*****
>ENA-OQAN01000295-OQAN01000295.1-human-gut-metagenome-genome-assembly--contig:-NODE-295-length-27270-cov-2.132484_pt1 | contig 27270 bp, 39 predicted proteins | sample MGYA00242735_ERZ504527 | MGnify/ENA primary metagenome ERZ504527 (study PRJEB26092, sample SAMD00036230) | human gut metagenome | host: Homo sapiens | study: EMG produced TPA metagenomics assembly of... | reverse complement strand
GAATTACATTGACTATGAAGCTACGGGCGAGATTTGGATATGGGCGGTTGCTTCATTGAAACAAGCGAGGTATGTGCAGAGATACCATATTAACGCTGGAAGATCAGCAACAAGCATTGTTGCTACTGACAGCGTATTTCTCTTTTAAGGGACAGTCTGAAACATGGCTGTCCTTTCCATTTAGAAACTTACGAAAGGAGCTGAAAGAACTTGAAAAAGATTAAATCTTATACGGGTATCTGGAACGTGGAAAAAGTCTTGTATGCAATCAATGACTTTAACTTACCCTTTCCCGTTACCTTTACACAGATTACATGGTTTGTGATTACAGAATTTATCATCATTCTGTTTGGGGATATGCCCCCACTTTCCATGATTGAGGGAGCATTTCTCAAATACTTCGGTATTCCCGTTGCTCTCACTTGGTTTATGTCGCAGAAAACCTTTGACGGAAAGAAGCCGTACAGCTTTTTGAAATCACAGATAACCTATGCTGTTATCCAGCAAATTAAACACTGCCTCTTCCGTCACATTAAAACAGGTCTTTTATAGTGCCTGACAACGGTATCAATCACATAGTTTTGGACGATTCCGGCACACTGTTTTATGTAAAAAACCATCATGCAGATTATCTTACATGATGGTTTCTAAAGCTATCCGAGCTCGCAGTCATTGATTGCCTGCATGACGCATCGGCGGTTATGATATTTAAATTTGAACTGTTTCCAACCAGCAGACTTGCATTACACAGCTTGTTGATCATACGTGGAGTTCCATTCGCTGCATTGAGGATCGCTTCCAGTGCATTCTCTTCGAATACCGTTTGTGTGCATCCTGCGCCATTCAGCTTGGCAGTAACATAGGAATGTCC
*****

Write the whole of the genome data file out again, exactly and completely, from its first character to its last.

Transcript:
>ENA-OQAN01000295-OQAN01000295.1-human-gut-metagenome-genome-assembly--contig:-NODE-295-length-27270-cov-2.132484_pt1 | contig 27270 bp, 39 predicted proteins | sample MGYA00242735_ERZ504527 | MGnify/ENA primary metagenome ERZ504527 (study PRJEB26092, sample SAMD00036230) | human gut metagenome | host: Homo sapiens | study: EMG produced TPA metagenomics assembly of... | reverse complement strand
GAATTACATTGACTATGAAGCTACGGGCGAGATTTGGATATGGGCGGTTGCTTCATTGAAACAAGCGAGGTATGTGCAGAGATACCATATTAACGCTGGAAGATCAGCAACAAGCATTGTTGCTACTGACAGCGTATTTCTCTTTTAAGGGACAGTCTGAAACATGGCTGTCCTTTCCATTTAGAAACTTACGAAAGGAGCTGAAAGAACTTGAAAAAGATTAAATCTTATACGGGTATCTGGAACGTGGAAAAAGTCTTGTATGCAATCAATGACTTTAACTTACCCTTTCCCGTTACCTTTACACAGATTACATGGTTTGTGATTACAGAATTTATCATCATTCTGTTTGGGGATATGCCCCCACTTTCCATGATTGAGGGAGCATTTCTCAAATACTTCGGTATTCCCGTTGCTCTCACTTGGTTTATGTCGCAGAAAACCTTTGACGGAAAGAAGCCGTACAGCTTTTTGAAATCACAGATAACCTATGCTGTTATCCAGCAAATTAAACACTGCCTCTTCCGTCACATTAAAACAGGTCTTTTATAGTGCCTGACAACGGTATCAATCACATAGTTTTGGACGATTCCGGCACACTGTTTTATGTAAAAAACCATCATGCAGATTATCTTACATGATGGTTTCTAAAGCTATCCGAGCTCGCAGTCATTGATTGCCTGCATGACGCATCGGCGGTTATGATATTTAAATTTGAACTGTTTCCAACCAGCAGACTTGCATTACACAGCTTGTTGATCATACGTGGAGTTCCATTCGCTGCATTGAGGATCGCTTCCAGTGCATTCTCTTCGAATACCGTTTGTGTGCATCCTGCGCCATTCAGCTTGGCAGTAACATAGGAATGTCC